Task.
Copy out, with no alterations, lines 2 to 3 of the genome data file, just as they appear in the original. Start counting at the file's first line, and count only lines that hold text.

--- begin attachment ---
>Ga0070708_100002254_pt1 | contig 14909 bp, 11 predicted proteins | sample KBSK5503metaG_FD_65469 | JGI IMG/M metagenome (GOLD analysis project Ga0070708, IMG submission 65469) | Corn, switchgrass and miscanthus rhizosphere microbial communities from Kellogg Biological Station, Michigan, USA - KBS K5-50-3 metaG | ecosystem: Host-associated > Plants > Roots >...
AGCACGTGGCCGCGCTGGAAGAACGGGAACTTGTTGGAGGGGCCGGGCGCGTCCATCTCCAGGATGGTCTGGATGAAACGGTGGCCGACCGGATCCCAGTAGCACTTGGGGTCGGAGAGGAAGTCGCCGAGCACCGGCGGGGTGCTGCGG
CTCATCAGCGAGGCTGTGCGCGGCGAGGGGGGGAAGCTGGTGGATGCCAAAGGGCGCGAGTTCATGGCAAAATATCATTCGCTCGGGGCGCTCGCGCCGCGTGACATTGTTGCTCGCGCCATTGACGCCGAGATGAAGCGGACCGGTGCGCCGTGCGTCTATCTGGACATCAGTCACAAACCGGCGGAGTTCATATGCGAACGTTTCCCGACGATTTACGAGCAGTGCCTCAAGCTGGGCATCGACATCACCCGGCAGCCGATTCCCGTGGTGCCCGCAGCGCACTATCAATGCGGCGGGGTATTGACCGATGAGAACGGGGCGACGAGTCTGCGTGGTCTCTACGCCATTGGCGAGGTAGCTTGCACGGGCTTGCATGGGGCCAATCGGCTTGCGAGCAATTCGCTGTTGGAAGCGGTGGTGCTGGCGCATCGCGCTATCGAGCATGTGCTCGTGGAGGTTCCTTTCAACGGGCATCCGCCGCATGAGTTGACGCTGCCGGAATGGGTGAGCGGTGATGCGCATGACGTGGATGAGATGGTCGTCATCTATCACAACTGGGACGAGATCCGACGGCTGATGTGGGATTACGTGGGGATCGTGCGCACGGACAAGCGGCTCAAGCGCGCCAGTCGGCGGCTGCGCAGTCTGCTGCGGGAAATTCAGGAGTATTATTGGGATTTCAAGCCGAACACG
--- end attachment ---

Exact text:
AGCACGTGGCCGCGCTGGAAGAACGGGAACTTGTTGGAGGGGCCGGGCGCGTCCATCTCCAGGATGGTCTGGATGAAACGGTGGCCGACCGGATCCCAGTAGCACTTGGGGTCGGAGAGGAAGTCGCCGAGCACCGGCGGGGTGCTGCGG
CTCATCAGCGAGGCTGTGCGCGGCGAGGGGGGGAAGCTGGTGGATGCCAAAGGGCGCGAGTTCATGGCAAAATATCATTCGCTCGGGGCGCTCGCGCCGCGTGACATTGTTGCTCGCGCCATTGACGCCGAGATGAAGCGGACCGGTGCGCCGTGCGTCTATCTGGACATCAGTCACAAACCGGCGGAGTTCATATGCGAACGTTTCCCGACGATTTACGAGCAGTGCCTCAAGCTGGGCATCGACATCACCCGGCAGCCGATTCCCGTGGTGCCCGCAGCGCACTATCAATGCGGCGGGGTATTGACCGATGAGAACGGGGCGACGAGTCTGCGTGGTCTCTACGCCATTGGCGAGGTAGCTTGCACGGGCTTGCATGGGGCCAATCGGCTTGCGAGCAATTCGCTGTTGGAAGCGGTGGTGCTGGCGCATCGCGCTATCGAGCATGTGCTCGTGGAGGTTCCTTTCAACGGGCATCCGCCGCATGAGTTGACGCTGCCGGAATGGGTGAGCGGTGATGCGCATGACGTGGATGAGATGGTCGTCATCTATCACAACTGGGACGAGATCCGACGGCTGATGTGGGATTACGTGGGGATCGTGCGCACGGACAAGCGGCTCAAGCGCGCCAGTCGGCGGCTGCGCAGTCTGCTGCGGGAAATTCAGGAGTATTATTGGGATTTCAAGCCGAACACG